The Lubetkin Legacy by Marina Lewycka*
Berthold is a middle aged, largely unsuccessful actor who lives with his mother in her brutalist era council flat; when she dies, he ropes a strange woman into posing as her so he doesn't lose the tenancy. Next door lives Violet, a young Kenyan woman at the start of a global wealth management career - but already her ethics are getting in the way. It took a little while for me to get into this as a lot of it is written in Berthold's voice and he's a bit of an icky character - arrogant, clueless and kind of a lech - but don't let that put you off; it's both madcap and a fierce attack on the current UK government and it made me want to fight.
We Were Feminists Once by Andi Zeisler*
Andi Zeisler, founder and creative director of Bitch magazine, writes here about the commercialisation of feminism - from the adverts which tell women they won't be free or feisty unless they buy a specific product to the upsurge in celebrity feminism which, she argues, detracts attention from ongoing gender inequality. The topic was hugely appealing to me (feminism! marketing! celebrities! whoo!) and Zeisler's writing is very engaging but, ultimately, she was describing a vicious circle: celebrities steal the limelight away from gender inequality; lots of people are oblivious to gender inequality unless celebrities tell them about it. I came away thinking, "Yeah... but... what do you suggest instead?" The book is also heavily geared to an American audience so a lot of the pop culture and political references were over my head. A very interesting read but not one which inspired me to action.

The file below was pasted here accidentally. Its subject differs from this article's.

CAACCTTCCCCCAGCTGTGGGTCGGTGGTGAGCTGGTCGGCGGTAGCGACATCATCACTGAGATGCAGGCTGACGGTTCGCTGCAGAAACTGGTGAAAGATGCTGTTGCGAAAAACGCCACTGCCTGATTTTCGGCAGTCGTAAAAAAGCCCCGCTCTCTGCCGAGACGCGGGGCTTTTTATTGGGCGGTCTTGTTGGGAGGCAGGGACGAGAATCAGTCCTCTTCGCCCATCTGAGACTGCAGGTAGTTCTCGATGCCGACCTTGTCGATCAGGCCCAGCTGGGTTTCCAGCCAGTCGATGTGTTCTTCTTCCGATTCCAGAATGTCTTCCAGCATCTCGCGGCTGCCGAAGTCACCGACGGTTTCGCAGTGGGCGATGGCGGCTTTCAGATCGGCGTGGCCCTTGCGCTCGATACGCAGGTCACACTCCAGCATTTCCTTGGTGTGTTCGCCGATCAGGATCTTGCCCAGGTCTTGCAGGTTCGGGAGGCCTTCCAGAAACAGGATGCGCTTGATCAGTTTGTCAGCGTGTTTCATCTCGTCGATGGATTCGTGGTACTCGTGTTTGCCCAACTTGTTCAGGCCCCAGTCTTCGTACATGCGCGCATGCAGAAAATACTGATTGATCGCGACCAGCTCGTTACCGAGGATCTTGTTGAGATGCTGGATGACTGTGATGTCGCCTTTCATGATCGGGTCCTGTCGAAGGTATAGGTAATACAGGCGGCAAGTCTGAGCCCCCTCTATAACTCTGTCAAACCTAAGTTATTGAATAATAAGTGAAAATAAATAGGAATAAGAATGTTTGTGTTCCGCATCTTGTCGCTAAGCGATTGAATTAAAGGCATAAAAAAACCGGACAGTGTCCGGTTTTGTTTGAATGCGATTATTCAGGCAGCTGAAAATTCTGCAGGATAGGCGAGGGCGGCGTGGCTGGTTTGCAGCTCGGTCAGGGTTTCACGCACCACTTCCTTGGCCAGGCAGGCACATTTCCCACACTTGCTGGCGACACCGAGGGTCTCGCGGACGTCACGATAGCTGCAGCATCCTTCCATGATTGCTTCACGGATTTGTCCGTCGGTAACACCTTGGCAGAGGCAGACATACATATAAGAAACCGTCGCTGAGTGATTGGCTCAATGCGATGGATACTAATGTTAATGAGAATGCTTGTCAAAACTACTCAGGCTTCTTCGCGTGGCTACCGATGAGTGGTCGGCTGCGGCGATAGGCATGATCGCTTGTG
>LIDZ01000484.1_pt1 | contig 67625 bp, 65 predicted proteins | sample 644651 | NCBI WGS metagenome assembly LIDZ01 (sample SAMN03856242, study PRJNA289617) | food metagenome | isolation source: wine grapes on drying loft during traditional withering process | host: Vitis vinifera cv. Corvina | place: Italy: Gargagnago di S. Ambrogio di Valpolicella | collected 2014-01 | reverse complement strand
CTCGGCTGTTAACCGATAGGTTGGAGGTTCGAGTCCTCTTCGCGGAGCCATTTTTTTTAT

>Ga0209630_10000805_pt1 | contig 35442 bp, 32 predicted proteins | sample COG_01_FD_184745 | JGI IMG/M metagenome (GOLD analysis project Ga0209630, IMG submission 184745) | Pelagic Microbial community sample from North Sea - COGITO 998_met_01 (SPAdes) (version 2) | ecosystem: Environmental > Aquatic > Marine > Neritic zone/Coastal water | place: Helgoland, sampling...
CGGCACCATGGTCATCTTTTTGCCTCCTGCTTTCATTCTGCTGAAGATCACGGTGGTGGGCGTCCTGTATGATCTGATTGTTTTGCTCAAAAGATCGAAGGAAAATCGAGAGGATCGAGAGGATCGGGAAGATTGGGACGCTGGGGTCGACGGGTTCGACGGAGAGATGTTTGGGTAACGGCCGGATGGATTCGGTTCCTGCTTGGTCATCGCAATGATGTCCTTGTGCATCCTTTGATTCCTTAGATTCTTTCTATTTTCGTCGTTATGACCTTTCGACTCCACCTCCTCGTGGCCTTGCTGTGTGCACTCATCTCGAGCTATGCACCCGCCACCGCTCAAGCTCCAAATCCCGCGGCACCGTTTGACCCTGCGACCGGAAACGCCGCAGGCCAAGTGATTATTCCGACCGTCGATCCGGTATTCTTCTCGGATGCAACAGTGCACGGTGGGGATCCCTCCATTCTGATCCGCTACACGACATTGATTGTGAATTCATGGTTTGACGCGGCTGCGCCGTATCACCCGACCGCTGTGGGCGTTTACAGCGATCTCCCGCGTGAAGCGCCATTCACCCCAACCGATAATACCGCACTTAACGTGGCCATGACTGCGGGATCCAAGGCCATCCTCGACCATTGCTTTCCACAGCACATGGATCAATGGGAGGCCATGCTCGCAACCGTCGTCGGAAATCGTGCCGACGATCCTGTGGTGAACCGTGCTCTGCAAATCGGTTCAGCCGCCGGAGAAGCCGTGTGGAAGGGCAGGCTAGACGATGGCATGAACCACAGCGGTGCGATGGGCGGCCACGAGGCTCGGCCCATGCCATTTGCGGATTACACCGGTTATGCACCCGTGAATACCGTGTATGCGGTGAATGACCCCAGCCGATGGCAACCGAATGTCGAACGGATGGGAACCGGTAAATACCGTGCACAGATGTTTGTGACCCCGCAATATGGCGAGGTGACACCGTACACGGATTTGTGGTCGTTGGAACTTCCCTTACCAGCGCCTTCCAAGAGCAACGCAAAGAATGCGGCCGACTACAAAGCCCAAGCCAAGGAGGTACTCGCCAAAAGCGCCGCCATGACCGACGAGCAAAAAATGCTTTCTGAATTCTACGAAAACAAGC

Clouds in My Coffee by Julie Mulhern*
Ellison, a widowed artist from a wealthy family, refuses to believe that somebody wants her dead despite several incompetent attempts on her life. Her snooty mother thinks it must be Ellison's own fault; her sister is too engrossed in a mid-life crisis to care; and now her eccentric aunt has turned up, too... I haven't read many mystery/thrillers so my frame of reference here is the telly, but this has all the high maintenance country club characters and ludicrously overblown reactions of Columbo; it's an easy read but it did keep me guessing for quite a while (and then kept me reading to see if I was right). This is actually the third in a series of books about Ellison but I hadn't read the previous books and didn't find it a problem - in fact, I'm quite keen to get my hands on copies of them now.
*Provided by publisher or agent for review